Treatment Retention Predictors of Drug Court Participants in a Rural State

Allison Mateyoke-Scrivner, University of Kentucky
J. Matthew Webster, University of Kentucky
Michele Staton, University of Kentucky
Carl G. Leukefeld, University of Kentucky

Drug courts are designed to alleviate overcrowding, reduce recidivism, decrease drug use, provide access to community resources, increase long-term relapse prevention efforts, and provide cost-effective treatment for drug-involved offenders (Belenko, 1998). Factors distinguishing those who complete treatment from those who fail to complete have been well documented, but fall short of considering differences between urban and rural areas. The present study focuses on mental health,d rug use, criminal activity, and education/employment as factors associated with treatment retention in a rural and urban drug court. Overall, results indicated that age, race, marital status, education level, employment, drug use, and criminal activity predicted treatment completion. For the urban drug court, marital status, emplopyment, drug use and criminal activity predicted whether or not the participant would graduate. For the rural group, however, completion was only predicted by age and juvenile incarceration. Differences between urban and rural groups,a nd graduated and terminated grtoups are also discussed. Findings from this study suggest that there are different factors adssociated with drug court termination between urban and rural participants. Drug court administrators could use this information to better assess potential participants and to ensure success of participants by providing more assistance where needed.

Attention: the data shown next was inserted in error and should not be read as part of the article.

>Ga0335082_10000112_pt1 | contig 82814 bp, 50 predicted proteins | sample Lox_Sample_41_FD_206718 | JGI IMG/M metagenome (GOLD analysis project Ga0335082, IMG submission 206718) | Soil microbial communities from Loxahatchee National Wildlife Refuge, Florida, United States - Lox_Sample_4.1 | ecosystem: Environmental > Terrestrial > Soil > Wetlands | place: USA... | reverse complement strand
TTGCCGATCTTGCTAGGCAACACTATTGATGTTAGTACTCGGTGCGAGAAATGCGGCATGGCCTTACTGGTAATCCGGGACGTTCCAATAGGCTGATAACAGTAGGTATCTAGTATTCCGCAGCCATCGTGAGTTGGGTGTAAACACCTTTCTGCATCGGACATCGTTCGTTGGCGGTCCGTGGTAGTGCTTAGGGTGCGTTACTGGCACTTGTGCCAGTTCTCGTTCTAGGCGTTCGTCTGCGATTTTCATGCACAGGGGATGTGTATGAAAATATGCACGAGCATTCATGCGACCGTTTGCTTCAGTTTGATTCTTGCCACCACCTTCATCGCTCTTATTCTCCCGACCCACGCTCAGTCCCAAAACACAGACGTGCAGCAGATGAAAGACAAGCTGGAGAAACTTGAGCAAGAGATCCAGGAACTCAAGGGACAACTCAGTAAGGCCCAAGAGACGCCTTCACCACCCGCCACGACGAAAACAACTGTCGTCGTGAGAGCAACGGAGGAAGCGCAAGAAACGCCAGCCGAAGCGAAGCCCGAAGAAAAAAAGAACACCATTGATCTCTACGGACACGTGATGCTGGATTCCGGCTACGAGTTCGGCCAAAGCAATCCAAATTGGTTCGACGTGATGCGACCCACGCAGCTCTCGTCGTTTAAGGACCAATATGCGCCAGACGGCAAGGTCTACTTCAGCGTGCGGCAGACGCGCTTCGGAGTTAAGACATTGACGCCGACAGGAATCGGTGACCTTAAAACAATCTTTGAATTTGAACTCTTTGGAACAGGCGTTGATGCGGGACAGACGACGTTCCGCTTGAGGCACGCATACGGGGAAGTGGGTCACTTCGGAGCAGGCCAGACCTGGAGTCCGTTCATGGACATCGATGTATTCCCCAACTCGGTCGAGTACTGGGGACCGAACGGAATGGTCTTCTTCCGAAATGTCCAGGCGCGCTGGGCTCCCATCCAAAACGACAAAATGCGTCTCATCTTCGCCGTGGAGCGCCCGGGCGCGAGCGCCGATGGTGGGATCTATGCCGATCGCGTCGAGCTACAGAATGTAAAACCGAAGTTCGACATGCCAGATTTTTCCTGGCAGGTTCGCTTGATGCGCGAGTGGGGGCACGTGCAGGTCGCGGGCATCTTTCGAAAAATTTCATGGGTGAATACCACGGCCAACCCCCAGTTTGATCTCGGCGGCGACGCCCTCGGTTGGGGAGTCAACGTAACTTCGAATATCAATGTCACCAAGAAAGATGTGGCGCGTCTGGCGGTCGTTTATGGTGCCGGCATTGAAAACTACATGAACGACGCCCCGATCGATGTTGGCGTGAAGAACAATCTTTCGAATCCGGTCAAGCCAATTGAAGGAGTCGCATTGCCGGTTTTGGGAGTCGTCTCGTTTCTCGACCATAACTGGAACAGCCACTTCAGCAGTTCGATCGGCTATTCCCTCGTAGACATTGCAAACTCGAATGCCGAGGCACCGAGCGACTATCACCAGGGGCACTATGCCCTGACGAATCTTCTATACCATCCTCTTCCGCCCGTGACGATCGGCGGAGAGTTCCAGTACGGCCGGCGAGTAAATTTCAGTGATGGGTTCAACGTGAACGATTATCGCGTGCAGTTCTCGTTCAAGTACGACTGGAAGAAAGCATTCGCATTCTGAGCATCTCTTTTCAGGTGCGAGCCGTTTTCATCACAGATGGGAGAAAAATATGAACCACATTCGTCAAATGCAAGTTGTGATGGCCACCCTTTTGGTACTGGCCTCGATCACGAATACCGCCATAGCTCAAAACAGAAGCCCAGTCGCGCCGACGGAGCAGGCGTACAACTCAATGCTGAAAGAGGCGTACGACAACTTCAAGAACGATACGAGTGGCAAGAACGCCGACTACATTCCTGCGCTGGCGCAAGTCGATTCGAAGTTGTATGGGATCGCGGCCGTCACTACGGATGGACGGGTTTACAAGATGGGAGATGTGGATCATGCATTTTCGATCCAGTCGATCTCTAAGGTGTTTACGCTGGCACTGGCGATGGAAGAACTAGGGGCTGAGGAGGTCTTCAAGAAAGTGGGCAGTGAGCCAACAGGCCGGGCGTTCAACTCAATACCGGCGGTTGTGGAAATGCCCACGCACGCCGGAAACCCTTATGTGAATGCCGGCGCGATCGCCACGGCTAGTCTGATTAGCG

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Updated 05/20/2006